Think Basel Rules Don’t Apply to Your CU? Think Again, Cautions WOCCU10.09.2017
Credit unions that have paid little attention to the Basel Committee on Banking Supervision because they don’t do business internationally will want to start paying attention, according to the World Council of Credit Unions.
The Basel Committee on Banking Supervision proposed that “simplified alternative to the standardized approach to market risk capital requirements” is the first standard to be proposed as expressly applicable to non-internationally active institutions like credit unions in the United States, according to WOCCU.
“The committee is proposing a less complex way for depository institutions to reserve for market risks like interest rate risk for available-for-sale bonds and loans,” explained WOCCU, which has now sent a comment letter to the organization as it said it expects more such proposals from the Basel Committee will focus more on non-international institutions, including credit unions.
“It is likely that U.S. community banks will be required to adopt this Basel Committee market risk reserve approach, in which case there could be spill-over to credit unions via guidance from the Federal Financial Institutions Examination Committee (FFIEC),” said WOCCU VP and general counsel Michael S. Edwards. “The good news is that this ‘Simplified alternative’ is much less complex and burdensome than the Basel Committee’s currently less complicated market risk reserve methodology, which is the standardized approach.”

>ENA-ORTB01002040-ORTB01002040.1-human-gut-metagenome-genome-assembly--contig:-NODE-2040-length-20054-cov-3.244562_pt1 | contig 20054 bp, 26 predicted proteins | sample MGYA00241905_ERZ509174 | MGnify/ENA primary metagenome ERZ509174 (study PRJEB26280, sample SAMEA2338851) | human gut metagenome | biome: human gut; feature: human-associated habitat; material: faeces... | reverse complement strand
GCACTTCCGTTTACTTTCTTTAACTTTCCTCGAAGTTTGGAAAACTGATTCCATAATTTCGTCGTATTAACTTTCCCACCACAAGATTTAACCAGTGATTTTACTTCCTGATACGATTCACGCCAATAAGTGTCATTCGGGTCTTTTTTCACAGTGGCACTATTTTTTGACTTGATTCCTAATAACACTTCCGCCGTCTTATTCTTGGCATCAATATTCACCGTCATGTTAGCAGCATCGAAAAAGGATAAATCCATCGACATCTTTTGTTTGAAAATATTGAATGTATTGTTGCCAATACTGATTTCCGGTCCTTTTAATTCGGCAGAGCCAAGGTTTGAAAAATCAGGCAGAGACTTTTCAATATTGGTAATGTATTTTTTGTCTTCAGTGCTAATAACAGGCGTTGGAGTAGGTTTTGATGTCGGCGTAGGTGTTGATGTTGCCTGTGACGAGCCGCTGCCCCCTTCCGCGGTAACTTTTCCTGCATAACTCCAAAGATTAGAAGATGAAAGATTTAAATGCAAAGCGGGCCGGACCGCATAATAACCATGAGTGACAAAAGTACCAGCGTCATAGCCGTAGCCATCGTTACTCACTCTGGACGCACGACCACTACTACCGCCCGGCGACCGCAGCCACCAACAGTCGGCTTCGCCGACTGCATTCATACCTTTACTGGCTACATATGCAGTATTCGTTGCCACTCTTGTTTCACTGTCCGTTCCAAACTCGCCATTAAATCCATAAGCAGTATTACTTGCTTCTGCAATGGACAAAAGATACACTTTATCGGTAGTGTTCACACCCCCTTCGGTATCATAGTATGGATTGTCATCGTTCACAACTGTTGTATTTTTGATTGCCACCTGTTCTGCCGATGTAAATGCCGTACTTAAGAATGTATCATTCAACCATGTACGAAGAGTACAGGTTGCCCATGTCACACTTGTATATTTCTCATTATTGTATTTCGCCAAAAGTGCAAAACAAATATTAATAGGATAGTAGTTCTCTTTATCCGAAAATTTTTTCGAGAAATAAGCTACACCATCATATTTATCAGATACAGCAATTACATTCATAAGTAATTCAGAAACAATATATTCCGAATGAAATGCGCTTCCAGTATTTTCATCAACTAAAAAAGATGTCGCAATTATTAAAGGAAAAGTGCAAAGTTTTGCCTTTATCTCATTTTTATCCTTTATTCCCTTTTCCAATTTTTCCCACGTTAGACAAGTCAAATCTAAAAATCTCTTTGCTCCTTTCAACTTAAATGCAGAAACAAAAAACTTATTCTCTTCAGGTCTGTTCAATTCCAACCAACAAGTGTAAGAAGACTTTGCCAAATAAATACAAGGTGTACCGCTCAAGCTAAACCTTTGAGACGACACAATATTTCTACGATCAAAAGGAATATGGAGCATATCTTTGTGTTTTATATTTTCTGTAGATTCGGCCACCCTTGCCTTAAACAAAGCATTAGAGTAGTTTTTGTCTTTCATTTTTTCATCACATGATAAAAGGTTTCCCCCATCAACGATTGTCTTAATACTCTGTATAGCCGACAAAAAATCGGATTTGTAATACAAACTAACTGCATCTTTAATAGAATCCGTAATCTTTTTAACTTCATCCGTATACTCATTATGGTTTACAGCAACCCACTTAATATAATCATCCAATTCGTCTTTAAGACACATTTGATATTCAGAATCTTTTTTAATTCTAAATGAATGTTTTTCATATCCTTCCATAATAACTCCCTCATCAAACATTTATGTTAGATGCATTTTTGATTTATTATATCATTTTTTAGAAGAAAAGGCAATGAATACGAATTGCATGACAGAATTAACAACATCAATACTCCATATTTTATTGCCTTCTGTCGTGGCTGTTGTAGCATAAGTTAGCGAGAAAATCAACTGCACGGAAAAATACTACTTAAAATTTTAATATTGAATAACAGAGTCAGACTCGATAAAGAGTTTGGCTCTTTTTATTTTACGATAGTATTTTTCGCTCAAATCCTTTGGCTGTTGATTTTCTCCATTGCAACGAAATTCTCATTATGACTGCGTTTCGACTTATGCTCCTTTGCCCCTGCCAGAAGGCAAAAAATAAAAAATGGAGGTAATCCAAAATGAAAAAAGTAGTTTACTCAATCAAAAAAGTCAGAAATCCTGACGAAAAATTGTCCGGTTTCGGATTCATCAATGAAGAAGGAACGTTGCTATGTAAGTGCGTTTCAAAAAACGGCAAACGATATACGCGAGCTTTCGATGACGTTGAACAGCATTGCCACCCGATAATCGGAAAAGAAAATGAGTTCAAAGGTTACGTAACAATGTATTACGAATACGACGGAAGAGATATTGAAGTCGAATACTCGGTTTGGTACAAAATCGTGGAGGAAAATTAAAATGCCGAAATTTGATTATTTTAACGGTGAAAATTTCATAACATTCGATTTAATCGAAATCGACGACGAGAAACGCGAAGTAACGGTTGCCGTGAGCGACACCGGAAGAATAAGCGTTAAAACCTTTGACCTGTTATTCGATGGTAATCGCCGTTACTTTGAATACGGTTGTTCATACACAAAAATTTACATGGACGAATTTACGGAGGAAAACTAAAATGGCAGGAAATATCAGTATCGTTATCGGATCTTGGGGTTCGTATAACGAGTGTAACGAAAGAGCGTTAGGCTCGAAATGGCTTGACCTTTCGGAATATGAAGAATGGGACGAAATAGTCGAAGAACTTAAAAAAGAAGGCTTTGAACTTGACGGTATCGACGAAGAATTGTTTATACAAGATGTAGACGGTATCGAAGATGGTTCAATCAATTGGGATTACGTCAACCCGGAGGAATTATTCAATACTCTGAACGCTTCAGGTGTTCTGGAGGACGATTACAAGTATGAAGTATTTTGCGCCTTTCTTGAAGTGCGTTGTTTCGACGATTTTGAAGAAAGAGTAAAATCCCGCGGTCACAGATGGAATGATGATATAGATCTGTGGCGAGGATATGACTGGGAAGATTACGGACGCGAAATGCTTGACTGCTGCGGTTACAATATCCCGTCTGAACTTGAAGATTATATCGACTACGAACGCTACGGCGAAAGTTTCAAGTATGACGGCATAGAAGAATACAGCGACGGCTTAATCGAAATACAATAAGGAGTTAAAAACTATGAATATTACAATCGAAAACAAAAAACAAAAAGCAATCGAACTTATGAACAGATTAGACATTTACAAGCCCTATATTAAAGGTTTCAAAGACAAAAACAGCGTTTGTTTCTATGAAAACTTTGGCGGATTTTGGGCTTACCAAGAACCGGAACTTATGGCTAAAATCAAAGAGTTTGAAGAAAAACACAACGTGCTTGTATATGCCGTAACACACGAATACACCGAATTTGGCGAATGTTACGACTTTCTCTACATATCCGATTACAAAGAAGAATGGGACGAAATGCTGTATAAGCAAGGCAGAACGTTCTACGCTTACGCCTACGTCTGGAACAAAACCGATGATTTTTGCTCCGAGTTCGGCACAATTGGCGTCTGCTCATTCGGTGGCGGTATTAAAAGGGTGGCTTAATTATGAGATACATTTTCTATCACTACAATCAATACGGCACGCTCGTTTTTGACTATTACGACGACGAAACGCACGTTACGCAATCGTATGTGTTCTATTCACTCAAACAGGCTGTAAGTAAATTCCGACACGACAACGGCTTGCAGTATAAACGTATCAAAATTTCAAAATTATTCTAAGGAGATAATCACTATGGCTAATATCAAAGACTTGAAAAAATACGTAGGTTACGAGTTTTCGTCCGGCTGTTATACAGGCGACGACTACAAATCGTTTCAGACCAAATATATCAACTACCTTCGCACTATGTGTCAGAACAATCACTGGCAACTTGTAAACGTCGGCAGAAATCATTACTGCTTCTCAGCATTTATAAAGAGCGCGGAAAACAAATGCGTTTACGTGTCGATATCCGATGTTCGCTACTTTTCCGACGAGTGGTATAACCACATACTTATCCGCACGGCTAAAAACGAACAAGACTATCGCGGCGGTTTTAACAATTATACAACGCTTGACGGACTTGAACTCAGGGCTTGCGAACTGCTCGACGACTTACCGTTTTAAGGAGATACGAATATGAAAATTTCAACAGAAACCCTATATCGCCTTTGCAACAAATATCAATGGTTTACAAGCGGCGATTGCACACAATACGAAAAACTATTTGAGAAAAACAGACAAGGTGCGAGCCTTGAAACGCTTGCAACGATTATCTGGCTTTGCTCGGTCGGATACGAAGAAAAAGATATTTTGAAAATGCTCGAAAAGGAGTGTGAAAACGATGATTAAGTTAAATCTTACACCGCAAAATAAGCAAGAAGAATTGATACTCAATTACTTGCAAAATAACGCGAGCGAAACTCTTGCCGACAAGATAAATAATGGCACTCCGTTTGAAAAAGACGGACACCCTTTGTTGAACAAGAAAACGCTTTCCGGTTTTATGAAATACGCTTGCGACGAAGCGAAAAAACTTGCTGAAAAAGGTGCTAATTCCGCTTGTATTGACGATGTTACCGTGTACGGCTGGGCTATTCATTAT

The WOCCU comment letter calls on the Basel Committee to make the following changes to reduce regulatory burdens on credit union in the final version of the standard
- Allowing non-complex depository institutions, like credit unions, up to EUR 10 billion in assets (instead of less than EUR 1 billion in assets, as proposed) and with available-for-sale assets up to 10% of risk-weighted assets (instead of the proposed 5 percent) to utilize the Simplified Alternative
- Lowering the amount of a credit union’s market risk reserves required by the standard
- Treating well-capitalized credit unions that do not have a credit rating from a credit rating agency like Fitch or Moody’s as “investment grade” for purposes of counterparty risk, especially because the Dodd-Frank Act made U.S. financial regulators like NCUA remove credit ratings from their regulations
The full letter can be found here.
Reprinted with permission from CUToday.info, a leading source of news and resources for credit union decision-makers.